Two New Yorkers are accused of murder in rural Alabama while on their way back to college, and one of their cousins--an inexperienced, loudmouth lawyer not accustomed to Southern rules and manners--comes in to defend them.
Sexy American diamonds lover Wanda and her boyfriend Otto are in England to plot alongside George and Ken the robbery of a diamond collection. Wanda and Otto want the stolen diamonds for themselves, and inform the police about George not knowing that he has already moved the diamonds to another secret place. Wanda thinks the best way to find out is by getting close to George's lawyer - Archie Leach. Written by
Sami Al-Taher <firstname.lastname@example.org>
Michael Palin went on to found the London Centre for Stammering Children after a group of stutterers confronted him regarding the sensitivity with which he dealt with Ken's handicap in this film. See more »
After the family walks in on Archie's striptease act, one shot facing the family (from behind Archie) shows that Archie is wearing dark briefs (only visible in the non-letterboxed version). See more »
Look, you obviously don't know anything about intelligence work, lady. It's an X-K-Red-27 technique.
My father was in the Secret Service, Mr. Manfredjinsinjin, and I know perfectly well that you don't keep the general public informed when you are "debriefing KGB defectors in a safe house."
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At the very end of the closing credits is the word FIN -- which is how French films say THE END, but in English a "fin" is a part of a fish. See more »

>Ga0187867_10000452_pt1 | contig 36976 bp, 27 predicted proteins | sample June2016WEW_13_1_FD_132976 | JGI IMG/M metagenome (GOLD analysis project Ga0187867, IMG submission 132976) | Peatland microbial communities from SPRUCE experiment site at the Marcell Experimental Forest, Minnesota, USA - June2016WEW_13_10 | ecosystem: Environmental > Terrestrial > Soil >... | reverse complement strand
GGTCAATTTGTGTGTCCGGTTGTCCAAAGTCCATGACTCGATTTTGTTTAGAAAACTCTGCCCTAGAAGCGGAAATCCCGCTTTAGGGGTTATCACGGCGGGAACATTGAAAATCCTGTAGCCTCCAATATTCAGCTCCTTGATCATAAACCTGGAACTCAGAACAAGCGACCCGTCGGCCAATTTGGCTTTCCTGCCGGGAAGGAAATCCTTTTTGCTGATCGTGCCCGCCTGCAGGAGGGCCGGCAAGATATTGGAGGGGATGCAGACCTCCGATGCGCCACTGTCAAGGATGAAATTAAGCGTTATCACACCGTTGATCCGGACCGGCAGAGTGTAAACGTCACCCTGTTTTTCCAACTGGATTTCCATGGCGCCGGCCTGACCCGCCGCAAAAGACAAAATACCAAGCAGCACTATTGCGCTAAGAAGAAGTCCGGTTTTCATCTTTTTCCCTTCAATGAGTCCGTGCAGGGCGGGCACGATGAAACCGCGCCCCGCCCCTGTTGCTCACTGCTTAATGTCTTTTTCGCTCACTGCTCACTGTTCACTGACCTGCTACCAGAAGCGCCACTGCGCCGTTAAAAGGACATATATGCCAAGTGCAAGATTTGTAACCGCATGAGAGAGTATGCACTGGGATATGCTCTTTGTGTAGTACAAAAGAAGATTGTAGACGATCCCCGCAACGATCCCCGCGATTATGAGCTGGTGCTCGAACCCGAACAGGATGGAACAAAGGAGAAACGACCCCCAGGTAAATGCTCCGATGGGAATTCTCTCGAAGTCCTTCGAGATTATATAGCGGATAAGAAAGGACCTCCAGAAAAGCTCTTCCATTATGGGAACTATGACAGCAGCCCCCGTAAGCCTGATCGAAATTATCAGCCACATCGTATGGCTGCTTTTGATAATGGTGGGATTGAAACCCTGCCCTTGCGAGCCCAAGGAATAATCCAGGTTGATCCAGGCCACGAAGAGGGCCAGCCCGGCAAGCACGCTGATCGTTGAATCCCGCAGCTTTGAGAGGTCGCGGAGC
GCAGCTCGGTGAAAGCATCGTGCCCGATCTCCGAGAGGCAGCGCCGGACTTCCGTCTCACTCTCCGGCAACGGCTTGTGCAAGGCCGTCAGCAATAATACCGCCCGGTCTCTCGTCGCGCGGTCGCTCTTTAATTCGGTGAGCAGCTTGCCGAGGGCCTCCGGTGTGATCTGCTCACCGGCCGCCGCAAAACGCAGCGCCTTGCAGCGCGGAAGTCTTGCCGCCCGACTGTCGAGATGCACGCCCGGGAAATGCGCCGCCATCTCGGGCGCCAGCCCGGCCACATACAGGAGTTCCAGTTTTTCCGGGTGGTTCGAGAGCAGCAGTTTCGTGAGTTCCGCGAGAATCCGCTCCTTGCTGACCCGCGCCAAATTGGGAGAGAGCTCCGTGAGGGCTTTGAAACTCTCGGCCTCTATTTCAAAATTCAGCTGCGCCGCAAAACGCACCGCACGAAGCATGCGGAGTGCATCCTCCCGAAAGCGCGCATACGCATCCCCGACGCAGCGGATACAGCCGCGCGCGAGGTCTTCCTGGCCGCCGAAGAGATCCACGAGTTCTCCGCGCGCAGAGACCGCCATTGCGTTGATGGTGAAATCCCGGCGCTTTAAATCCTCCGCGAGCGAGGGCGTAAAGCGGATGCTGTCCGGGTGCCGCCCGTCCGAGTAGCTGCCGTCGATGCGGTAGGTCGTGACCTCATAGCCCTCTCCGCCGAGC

One of the best (and most underrated) comedies of all time
Before I review this film, I want to mention that I've seen it about ten times and have yet to stop laughing at any of the jokes. This is one of the best written and acted comedies that I've ever seen. The plot is airtight, and the jokes are perfectly timed and delivered. This is due in large part to the spectacular cast of the film. Jamie Lee Curtis, Johh Cleese, Michael Palin, and my personal favorite Kevin Kline as Otto the moronic ex-CIA agent who's too stupid to realize that he's stupid. The film centers around the four aforementioned actors who are involved in a bank robbery, and the conniving and backstabbing by each that takes place afterwards. A large portion of the comedic material in this film comes from the mixture, or more precisely clash, of British and American cultures. Kevin Kline's portrayal of Otto the red-blooded American with entirely too much ego and confidence is contrasted perfectly by John Cleese's reserved and in Otto's words "sexually repressed" English gentleman who is too scared to go out and live his life. Jamie Lee Curtis is also great as the title character who is determined to back-stab and cross anyone and everyone in order to get what she wants. Finally, there's Michael Palin as Ken the hit-man/animal lover/severe stutterer who must kill a key witness in order to protect his boss. If there are any funnier scenes than the ones where Ken must kill this witness, I haven't seen them. Palin is absolutely brilliant, easily one of the best comedic performances ever. The film is close to 2 hours long, but the plot is so clever and well structured that it's over before you know it. To me, that is one of the trademarks of a great film. You don't want this movie to end, and you're disappointed when it does. Do yourself a favor and watch A Fish Called Wanda and you will wonder why you haven't seen (or in many cases even heard of) this film before.
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